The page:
Innovative approaches to justice: The NJC experience


Problem-solving approaches to justice are directed at the underlying causes of offending and supporting and protecting communities.

Much research shows that the approaches used in the Neighbourhood Justice Centre (NJC) in Australia work. They reduce crime and have a positive impact on the justice system, individuals and the broader community.

The NJC and the Australian Centre for Justice Innovation (ACJI) have collaborated to produce a package of materials to support Magistrates and others in adopting these approaches where appropriate. The materials focus on interventions, strategies and skills that can be used by Magistrates that support procedural justice and problem-solving.

These learning materials are made up of 6 modules, each of which has:

1. Short online videos (usual length about 6 – 8 minutes)
2. Resource materials and ‘tip sheets’

The modules are directed at various different approaches that can be used in courts. The videos feature court scenes, interviews, panel discussions and Magistrates talking about techniques they have found useful and that can benefit other judicial officers.

Module 1: Introduction 
Module 2: General techniques used in court
Module 3: Sentencing approaches
Module 4: Post-sentence judicial monitoring 
Module 5: Issues and Options 
Module 6: Conclusion - Eight key messages

NJC Logo

This project was made possible by funding from the Neighbourhood Justice Centre and the ACJI.

Thanks to Magistrate David Fanning
The Project Team would like to extend a special thanks to Magistrate David Fanning, not only for initiating this project but for giving his time so generously and engaging with the project in such a thoughtful and collaborative way.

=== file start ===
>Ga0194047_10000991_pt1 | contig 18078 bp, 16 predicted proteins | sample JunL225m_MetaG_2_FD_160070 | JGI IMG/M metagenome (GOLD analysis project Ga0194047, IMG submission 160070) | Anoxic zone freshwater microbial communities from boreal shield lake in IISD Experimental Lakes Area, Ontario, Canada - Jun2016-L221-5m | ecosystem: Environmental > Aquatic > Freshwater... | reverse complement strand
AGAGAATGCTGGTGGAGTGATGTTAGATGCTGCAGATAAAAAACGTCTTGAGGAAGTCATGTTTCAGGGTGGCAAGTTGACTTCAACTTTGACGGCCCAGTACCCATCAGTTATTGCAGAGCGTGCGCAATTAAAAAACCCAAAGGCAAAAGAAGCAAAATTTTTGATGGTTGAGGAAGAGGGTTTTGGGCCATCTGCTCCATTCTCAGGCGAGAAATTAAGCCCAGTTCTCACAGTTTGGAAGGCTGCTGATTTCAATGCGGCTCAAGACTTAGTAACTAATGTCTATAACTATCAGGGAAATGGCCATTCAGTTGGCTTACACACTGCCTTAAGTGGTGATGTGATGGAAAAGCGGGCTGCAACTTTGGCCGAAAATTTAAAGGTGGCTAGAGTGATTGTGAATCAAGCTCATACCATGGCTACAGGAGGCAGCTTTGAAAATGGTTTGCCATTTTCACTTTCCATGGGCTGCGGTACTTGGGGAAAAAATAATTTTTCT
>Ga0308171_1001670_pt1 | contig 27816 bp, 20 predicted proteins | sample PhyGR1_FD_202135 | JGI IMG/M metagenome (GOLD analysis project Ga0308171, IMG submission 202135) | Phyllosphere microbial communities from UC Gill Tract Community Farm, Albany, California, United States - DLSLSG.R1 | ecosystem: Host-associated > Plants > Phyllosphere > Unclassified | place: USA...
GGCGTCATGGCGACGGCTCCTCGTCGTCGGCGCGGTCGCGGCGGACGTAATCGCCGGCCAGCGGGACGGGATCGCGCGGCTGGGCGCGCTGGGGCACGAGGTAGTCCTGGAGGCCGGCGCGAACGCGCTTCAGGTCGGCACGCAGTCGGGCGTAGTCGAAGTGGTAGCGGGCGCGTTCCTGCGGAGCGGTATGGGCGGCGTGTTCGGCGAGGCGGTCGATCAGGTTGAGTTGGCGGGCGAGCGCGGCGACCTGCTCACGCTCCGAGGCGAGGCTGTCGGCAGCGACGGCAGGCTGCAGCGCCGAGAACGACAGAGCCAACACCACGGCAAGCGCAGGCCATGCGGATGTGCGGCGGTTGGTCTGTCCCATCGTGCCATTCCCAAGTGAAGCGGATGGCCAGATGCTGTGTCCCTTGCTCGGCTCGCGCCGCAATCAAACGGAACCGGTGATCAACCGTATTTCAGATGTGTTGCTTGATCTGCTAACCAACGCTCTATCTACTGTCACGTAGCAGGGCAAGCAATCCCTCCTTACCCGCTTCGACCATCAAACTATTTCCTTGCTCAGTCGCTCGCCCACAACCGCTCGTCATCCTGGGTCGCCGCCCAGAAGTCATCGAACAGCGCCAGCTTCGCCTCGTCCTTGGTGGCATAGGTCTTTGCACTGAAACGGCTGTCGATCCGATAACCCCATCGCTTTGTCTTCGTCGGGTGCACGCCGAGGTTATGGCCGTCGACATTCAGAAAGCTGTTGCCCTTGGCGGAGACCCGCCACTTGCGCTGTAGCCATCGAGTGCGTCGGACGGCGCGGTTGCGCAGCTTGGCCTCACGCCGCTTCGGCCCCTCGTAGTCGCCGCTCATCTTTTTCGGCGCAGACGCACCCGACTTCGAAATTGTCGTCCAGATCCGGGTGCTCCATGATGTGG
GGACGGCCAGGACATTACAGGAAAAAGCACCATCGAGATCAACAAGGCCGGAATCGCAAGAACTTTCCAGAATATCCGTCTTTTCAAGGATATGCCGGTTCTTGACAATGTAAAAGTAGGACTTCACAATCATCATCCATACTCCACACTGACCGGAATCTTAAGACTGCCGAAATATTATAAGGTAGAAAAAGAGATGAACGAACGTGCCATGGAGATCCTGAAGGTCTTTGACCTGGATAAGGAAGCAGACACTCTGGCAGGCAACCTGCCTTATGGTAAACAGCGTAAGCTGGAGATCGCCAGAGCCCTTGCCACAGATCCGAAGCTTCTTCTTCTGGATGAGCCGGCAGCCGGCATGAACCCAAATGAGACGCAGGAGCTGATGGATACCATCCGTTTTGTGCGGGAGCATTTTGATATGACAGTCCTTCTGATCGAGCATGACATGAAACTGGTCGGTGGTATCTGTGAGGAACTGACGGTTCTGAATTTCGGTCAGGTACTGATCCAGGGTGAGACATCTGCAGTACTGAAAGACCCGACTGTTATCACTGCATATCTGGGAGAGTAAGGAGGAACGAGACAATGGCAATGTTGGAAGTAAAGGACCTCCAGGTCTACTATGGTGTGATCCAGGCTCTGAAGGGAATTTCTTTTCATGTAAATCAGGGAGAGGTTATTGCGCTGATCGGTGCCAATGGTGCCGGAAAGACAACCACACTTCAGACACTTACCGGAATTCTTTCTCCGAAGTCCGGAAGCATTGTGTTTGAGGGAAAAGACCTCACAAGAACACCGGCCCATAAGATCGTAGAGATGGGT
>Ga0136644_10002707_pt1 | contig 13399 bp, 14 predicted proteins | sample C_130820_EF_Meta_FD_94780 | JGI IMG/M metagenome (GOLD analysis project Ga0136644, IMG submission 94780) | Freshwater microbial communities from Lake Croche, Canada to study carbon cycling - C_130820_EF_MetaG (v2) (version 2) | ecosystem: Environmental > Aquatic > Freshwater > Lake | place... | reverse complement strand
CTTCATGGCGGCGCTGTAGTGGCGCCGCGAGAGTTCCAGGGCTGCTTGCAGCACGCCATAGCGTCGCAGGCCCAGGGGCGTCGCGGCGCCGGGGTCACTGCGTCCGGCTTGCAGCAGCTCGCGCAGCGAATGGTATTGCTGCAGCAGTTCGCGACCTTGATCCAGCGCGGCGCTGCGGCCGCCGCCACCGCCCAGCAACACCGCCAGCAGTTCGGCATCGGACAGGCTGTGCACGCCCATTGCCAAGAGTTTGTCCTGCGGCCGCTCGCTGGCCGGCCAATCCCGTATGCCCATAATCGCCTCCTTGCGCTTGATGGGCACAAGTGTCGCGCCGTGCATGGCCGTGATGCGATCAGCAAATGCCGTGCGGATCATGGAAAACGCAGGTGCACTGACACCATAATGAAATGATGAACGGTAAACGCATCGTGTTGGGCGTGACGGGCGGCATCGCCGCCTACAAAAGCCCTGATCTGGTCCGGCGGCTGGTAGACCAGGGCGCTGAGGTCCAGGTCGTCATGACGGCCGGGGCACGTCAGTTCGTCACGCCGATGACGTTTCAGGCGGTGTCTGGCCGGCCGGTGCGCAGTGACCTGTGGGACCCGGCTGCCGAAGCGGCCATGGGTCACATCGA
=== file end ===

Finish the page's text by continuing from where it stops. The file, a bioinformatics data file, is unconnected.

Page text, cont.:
About the Project Team
ACJI at Monash University creates a Project Team for each project in which it is involved. The Project Team for this Project consisted of: 

  • Professor Tania Sourdin (Director of ACJI - engaged in project design and review and film video interviews, conducted video reviews with external reviewers and reviewed all written materials);
  • Professor Arie Freiberg (Monash University - engaged in project design and facilitated the magistrates' panel sessions);
  • Liz Richardson (Senior Researcher and Project Director - principal author and Project manager, also directed videos and liaised with Magistrate David Fanning and others regarding the project design and review);
  • Ed Meyler (Videographer - created and edited all video content);
  • Wendy Gaddie (Senior Researcher - narrated content on videos and undertook all extra tasks as required)  
  • Alan Shanks (ACJI Centre Manager - took part in video reviews, constructed the online site and participated in the making of the videos);
  • Sarah Russell (Senior Researcher and Editor - edited all written and visual materials and compiled text for the online site);
  • Kylie Pearce (Monash University postgraduate student - participated in the making of the videos); and  
  • Ella Brown, Allie Warhby and Xavier Fanning (students who participated as actors in the making of the videos).